We report on the photoresponse of an asymmetrically doped p−-Ge/n+-Si heterojunction photodiode fabricated by wafer bonding. Responsivities in excess of 1 A/W at 1.55 μm are measured with a 5.4 μm thick Ge layer under surface-normal illumination. Capacitance−voltage measurements show that the interfacial band structure is dependent on both temperature and light level, moving from depletion of holes at −50 °C to accumulation at 20 °C. Interface traps filled by photo-generated and thermally-generated carriers are shown to play a crucial role. Their filling alters the potential barrier height at the interface leading to increased flow of dark current and the above unity responsivity.
© 2013 OSA
Silicon is the base material for electronic technologies and has emerged as a very attractive platform for photonic integrated circuits. Germanium, due to its low bandgap, maturity and compatibility with Si technology is preferred over III-V compounds as an integrated on-chip detector at near infra-red wavelengths. For the integration of Ge with Si a high-quality defect-free, 100% Ge layer is desirable for realizing high-performance photodiodes. A low defect density in the Ge layer will lower the dark current by minimizing the leakage mechanisms and noise sources. Integration through epitaxial growth of Ge on Si is challenging due to a lattice mismatch of about 4.2% between Ge and Si resulting in the formation of a high density of misfit dislocations which increases the leakage current. In order to accommodate this lattice mismatch, different techniques such as deposition of graded SiGe buffer layers  and/or high temperature cyclic annealing [2,3] have been proposed. Highly effective integration of detectors with silicon waveguides has been achieved through rapid melting growth. However, this requires a high temperature process step (Ge melting point ~940 °C) and is limited to thin Ge layers . A side effect of the high temperature process is Si and Ge interdiffusion  resulting in a reduced responsivity at long wavelengths. For the integration of Ge with pre-fabricated Si circuits, the fabrication processes and temperatures have to be compatible with Complementary Metal Oxide Semiconductor (CMOS) process constraints and in particular a limited thermal budget and maximum temperature of 450 °C.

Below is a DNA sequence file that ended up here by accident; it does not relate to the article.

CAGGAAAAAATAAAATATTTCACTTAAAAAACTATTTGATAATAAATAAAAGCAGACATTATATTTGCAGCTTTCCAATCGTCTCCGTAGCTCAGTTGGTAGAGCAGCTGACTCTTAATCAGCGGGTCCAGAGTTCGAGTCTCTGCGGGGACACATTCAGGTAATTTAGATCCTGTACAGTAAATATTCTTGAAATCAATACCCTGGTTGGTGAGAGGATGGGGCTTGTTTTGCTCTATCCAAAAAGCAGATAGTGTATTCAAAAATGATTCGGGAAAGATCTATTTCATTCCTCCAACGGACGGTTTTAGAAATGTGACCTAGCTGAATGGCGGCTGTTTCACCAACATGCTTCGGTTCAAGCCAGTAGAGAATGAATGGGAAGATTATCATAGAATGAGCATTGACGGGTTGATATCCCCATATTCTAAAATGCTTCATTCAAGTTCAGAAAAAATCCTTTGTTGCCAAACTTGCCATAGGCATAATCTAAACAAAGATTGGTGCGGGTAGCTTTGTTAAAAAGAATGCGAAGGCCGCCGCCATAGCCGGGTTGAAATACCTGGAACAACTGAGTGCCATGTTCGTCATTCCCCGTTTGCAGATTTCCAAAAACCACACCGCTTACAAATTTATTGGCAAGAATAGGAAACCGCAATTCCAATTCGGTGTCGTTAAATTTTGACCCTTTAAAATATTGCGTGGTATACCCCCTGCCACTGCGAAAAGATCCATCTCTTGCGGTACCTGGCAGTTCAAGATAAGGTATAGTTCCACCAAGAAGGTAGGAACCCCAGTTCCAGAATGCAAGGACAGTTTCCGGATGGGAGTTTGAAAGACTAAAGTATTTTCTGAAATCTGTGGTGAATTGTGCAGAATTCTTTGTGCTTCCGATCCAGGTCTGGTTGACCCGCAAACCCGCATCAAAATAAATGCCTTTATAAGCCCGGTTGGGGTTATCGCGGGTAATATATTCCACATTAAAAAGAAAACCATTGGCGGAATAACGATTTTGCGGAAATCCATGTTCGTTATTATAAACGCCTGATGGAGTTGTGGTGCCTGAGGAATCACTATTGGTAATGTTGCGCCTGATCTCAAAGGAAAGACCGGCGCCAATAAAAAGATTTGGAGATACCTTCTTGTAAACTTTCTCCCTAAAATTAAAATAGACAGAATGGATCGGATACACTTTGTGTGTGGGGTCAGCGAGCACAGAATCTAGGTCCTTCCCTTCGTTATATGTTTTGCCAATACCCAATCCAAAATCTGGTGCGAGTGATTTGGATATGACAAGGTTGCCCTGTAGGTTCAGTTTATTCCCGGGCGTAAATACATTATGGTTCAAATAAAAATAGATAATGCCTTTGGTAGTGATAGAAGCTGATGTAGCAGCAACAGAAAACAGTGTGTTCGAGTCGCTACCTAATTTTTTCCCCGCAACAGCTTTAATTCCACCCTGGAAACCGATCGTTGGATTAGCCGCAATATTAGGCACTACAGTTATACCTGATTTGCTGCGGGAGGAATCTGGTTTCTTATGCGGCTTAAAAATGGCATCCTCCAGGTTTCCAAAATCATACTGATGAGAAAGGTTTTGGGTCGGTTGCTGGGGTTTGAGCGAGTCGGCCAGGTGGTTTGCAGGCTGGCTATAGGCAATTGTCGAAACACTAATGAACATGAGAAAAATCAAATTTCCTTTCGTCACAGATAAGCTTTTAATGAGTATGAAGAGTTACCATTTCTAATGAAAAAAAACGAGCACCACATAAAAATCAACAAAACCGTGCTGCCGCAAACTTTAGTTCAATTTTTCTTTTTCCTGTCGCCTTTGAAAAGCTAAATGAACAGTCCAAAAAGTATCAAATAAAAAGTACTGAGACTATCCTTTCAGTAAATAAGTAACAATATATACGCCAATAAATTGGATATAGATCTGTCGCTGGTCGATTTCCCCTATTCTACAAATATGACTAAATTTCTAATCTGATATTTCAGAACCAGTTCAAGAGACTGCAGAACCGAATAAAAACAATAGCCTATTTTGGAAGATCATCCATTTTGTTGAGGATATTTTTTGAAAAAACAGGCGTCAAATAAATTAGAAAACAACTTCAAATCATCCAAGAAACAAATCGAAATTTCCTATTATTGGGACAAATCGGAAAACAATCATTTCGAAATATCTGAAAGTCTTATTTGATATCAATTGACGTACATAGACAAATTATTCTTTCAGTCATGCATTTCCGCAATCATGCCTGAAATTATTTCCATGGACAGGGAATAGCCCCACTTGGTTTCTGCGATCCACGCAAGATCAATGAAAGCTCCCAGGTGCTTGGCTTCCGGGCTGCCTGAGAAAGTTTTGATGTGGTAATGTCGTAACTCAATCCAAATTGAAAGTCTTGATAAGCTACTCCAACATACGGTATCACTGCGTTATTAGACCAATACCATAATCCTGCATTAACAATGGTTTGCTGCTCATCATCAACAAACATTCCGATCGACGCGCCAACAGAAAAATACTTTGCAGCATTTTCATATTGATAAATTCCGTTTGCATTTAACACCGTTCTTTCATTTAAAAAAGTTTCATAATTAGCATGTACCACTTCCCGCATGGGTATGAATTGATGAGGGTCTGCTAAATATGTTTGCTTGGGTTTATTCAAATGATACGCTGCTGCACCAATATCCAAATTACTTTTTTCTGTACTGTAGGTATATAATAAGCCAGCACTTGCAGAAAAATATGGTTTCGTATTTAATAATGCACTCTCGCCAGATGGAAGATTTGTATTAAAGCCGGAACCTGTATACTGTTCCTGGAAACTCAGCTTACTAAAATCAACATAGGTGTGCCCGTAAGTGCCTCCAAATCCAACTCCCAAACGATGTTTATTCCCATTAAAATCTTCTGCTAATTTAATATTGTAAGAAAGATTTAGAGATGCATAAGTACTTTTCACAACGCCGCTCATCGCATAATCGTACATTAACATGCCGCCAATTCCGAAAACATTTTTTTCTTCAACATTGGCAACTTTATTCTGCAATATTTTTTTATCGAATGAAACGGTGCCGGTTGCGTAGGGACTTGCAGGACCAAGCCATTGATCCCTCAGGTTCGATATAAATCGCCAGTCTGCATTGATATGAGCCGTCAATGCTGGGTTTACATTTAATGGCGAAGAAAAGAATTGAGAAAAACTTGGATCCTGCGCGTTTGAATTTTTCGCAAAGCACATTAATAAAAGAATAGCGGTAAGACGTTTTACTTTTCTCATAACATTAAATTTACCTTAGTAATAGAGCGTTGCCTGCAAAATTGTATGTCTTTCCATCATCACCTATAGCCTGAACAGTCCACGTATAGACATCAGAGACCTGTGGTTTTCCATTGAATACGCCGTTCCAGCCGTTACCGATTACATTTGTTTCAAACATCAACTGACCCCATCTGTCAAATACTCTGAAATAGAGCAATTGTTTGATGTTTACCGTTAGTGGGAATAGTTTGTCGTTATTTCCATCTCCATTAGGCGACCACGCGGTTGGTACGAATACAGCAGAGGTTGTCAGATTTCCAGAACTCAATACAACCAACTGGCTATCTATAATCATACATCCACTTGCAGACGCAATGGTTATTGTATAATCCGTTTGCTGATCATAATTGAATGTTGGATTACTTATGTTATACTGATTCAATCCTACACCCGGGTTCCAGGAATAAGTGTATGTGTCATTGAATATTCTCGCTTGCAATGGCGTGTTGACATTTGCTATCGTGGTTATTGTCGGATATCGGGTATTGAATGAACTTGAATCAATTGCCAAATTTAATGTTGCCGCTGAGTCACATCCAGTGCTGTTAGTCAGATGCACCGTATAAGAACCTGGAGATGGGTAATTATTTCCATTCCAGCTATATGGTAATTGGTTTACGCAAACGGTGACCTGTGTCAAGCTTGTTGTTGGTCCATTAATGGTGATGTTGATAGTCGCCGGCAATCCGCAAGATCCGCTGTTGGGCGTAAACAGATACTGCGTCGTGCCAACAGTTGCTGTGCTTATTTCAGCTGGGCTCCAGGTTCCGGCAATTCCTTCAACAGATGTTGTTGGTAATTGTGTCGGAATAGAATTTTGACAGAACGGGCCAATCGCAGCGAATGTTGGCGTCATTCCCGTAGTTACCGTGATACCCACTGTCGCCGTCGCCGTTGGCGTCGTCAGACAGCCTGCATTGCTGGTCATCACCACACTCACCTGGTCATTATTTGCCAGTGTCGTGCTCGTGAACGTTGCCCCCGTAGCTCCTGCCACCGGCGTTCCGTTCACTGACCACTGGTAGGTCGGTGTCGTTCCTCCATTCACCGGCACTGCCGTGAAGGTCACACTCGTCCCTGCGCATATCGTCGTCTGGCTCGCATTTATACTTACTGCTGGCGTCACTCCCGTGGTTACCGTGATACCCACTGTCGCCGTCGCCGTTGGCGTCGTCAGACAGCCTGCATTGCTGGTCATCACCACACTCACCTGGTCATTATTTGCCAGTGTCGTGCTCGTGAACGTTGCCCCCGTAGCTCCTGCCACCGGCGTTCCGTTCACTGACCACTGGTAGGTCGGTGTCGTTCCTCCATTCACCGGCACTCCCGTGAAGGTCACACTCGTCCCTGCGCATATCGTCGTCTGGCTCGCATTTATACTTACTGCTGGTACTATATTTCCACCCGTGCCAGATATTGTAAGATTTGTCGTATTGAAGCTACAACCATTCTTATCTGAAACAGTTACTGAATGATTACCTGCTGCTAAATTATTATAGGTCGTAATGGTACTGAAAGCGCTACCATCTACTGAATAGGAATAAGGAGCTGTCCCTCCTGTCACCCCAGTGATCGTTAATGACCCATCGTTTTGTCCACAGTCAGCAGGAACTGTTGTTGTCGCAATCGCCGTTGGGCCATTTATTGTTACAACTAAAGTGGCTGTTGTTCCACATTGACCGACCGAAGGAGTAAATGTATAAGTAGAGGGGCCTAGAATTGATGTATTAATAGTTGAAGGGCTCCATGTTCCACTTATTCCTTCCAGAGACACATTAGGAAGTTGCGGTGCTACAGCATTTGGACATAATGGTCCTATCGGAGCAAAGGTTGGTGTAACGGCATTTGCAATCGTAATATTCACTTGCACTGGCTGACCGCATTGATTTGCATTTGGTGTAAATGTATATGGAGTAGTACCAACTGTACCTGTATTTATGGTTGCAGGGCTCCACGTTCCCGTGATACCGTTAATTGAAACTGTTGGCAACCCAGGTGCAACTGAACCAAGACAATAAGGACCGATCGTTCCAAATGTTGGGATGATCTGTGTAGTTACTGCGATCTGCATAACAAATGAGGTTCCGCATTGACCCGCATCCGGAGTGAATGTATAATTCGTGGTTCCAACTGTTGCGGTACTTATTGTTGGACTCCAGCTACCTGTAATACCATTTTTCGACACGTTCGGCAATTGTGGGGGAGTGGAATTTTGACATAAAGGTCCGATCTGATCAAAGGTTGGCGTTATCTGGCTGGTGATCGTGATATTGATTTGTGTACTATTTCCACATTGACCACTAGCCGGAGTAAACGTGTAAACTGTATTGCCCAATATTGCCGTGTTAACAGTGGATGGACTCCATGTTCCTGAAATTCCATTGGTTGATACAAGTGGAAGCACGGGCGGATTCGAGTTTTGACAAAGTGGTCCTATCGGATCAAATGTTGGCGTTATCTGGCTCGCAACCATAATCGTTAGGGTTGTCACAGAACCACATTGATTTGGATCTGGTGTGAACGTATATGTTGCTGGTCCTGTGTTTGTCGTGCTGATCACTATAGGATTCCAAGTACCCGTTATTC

Direct wafer bonding has been used for the integration of Ge with Si waveguide structures . However, for normal incident structures where the current transport through the bonded interface is crucial, an important challenge is minimizing the thickness of the interfacial layer which forms at the metallurgical junction but also assists in the bonding. Bonding of surfaces activated by a plasma results in a thinner interfacial layer than when bonded by wet chemical treatments . The interfacial layer affects the electric field distribution across the junction and hence the carrier transport across the interface. The Ge/Si interface has been studied recently by bonding a p-Ge layer on an n+-Si substrate using direct wafer bonding and layer exfoliation  and also by bonding an n+-Si nanomembrane to a p+-Ge substrate .
In this letter, we report on a remarkable responsivity from a p−-Ge/n+-Si heterojunction photodiode especially at low incident powers. The p−-Ge/n+-Si photodiode arrangement was selected to enable collection of electrons into the Si due to the more favorable band-offset. Detailed analysis regarding the carrier transport across the junction and the band diagram of the interface is presented. The high responsivity is shown to be due to an increased dark current gated by the light generated carriers.
2. Device structure and fabrication
An n+-Si wafer (resistivity ≈0.001 Ω·cm, thickness ≈535 μm) and a p–-Ge wafer (resistivity ≈1 Ω·cm, doping level, Na ≈3.5 × 1015 cm−3, thickness ≈510 μm) were chemically cleaned and then bonded at 10−5 mbar . The surface activation step was performed by exposing the surface of the wafers to oxygen free radicals generated by a remote plasma ring at 100 W prior to bringing the wafers into direct contact. This step was followed by two 24-hour ex situ anneal steps at 200 °C and 300 °C in order to enhance the bond strength. Following the bonding, the Ge side of the bonded pair was thinned by mechanical grinding and polishing leaving a 5.4 μm thick Ge layer. The final thickness depends on the thinning process control capabilities and the bond strength. No delamination was observed during the processing of the devices after the grinding and polishing steps.
In order to characterize the electrical and optical properties of the Ge/Si heterojunction we fabricated mesa diodes (see Fig. 1(a)). Ohmic contacts were made to the p−-Ge and n+-Si using Ti/Au (25/250 nm) deposited by electron beam evaporation. Circular mesa structures ranging in diameter from 20 µm to 500 µm were formed by SF6/C4F8 inductively coupled plasma etching through the Ge/Si junction to a total depth of 10.2 µm. No anti-refection coating or sidewall passivation layers were used. After initial measurements, an annealing step was carried out for 30 min at 400 °C in H2/N2 (0.05/0.95) atmosphere. The entire fabrication process is done with the temperature ≤ 400 °C and is compatible with the backend processing of CMOS microelectronics.